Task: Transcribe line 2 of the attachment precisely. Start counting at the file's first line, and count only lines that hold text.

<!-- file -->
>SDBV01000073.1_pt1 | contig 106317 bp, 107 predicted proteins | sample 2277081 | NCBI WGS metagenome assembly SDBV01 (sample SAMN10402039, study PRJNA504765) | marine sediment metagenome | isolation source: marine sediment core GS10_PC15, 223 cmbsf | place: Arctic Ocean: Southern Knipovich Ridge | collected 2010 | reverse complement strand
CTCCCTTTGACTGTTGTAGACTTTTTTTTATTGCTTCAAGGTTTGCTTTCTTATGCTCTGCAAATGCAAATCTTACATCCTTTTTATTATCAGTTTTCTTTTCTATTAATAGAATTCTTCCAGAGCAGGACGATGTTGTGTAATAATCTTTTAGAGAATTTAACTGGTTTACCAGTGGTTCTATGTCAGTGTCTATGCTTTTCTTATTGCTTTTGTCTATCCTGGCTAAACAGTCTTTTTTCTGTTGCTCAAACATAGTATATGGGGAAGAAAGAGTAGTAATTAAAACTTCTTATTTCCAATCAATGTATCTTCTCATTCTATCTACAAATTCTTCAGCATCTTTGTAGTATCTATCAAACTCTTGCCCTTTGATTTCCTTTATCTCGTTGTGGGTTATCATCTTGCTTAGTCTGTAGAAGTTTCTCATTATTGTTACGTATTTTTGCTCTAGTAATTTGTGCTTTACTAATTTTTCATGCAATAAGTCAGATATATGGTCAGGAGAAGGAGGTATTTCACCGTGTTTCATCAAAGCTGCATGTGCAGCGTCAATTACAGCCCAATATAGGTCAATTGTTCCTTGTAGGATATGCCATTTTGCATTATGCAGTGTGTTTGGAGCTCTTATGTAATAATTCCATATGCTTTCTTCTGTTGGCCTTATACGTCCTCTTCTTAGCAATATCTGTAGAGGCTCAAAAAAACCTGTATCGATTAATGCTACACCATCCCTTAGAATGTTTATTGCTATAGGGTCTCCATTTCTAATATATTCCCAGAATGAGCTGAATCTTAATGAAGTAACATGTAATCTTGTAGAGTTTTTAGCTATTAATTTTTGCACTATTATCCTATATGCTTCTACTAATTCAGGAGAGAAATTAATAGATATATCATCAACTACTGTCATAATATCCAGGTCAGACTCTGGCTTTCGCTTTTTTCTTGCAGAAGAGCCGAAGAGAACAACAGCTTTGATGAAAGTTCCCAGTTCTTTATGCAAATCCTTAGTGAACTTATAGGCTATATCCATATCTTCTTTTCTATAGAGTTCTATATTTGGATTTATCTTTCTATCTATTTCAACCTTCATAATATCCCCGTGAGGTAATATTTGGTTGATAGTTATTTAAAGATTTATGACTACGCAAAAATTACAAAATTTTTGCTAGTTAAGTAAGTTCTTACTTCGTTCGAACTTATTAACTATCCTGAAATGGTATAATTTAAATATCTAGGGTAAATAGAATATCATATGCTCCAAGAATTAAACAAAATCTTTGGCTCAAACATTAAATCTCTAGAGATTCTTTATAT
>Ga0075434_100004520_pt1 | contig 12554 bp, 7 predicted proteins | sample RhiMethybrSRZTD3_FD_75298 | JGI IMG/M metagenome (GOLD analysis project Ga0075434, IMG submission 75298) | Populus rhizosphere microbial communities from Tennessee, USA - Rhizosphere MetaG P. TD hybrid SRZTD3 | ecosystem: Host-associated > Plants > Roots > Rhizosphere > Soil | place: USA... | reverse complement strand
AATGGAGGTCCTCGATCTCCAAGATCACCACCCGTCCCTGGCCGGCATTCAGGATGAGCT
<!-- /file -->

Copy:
CTCCCTTTGACTGTTGTAGACTTTTTTTTATTGCTTCAAGGTTTGCTTTCTTATGCTCTGCAAATGCAAATCTTACATCCTTTTTATTATCAGTTTTCTTTTCTATTAATAGAATTCTTCCAGAGCAGGACGATGTTGTGTAATAATCTTTTAGAGAATTTAACTGGTTTACCAGTGGTTCTATGTCAGTGTCTATGCTTTTCTTATTGCTTTTGTCTATCCTGGCTAAACAGTCTTTTTTCTGTTGCTCAAACATAGTATATGGGGAAGAAAGAGTAGTAATTAAAACTTCTTATTTCCAATCAATGTATCTTCTCATTCTATCTACAAATTCTTCAGCATCTTTGTAGTATCTATCAAACTCTTGCCCTTTGATTTCCTTTATCTCGTTGTGGGTTATCATCTTGCTTAGTCTGTAGAAGTTTCTCATTATTGTTACGTATTTTTGCTCTAGTAATTTGTGCTTTACTAATTTTTCATGCAATAAGTCAGATATATGGTCAGGAGAAGGAGGTATTTCACCGTGTTTCATCAAAGCTGCATGTGCAGCGTCAATTACAGCCCAATATAGGTCAATTGTTCCTTGTAGGATATGCCATTTTGCATTATGCAGTGTGTTTGGAGCTCTTATGTAATAATTCCATATGCTTTCTTCTGTTGGCCTTATACGTCCTCTTCTTAGCAATATCTGTAGAGGCTCAAAAAAACCTGTATCGATTAATGCTACACCATCCCTTAGAATGTTTATTGCTATAGGGTCTCCATTTCTAATATATTCCCAGAATGAGCTGAATCTTAATGAAGTAACATGTAATCTTGTAGAGTTTTTAGCTATTAATTTTTGCACTATTATCCTATATGCTTCTACTAATTCAGGAGAGAAATTAATAGATATATCATCAACTACTGTCATAATATCCAGGTCAGACTCTGGCTTTCGCTTTTTTCTTGCAGAAGAGCCGAAGAGAACAACAGCTTTGATGAAAGTTCCCAGTTCTTTATGCAAATCCTTAGTGAACTTATAGGCTATATCCATATCTTCTTTTCTATAGAGTTCTATATTTGGATTTATCTTTCTATCTATTTCAACCTTCATAATATCCCCGTGAGGTAATATTTGGTTGATAGTTATTTAAAGATTTATGACTACGCAAAAATTACAAAATTTTTGCTAGTTAAGTAAGTTCTTACTTCGTTCGAACTTATTAACTATCCTGAAATGGTATAATTTAAATATCTAGGGTAAATAGAATATCATATGCTCCAAGAATTAAACAAAATCTTTGGCTCAAACATTAAATCTCTAGAGATTCTTTATAT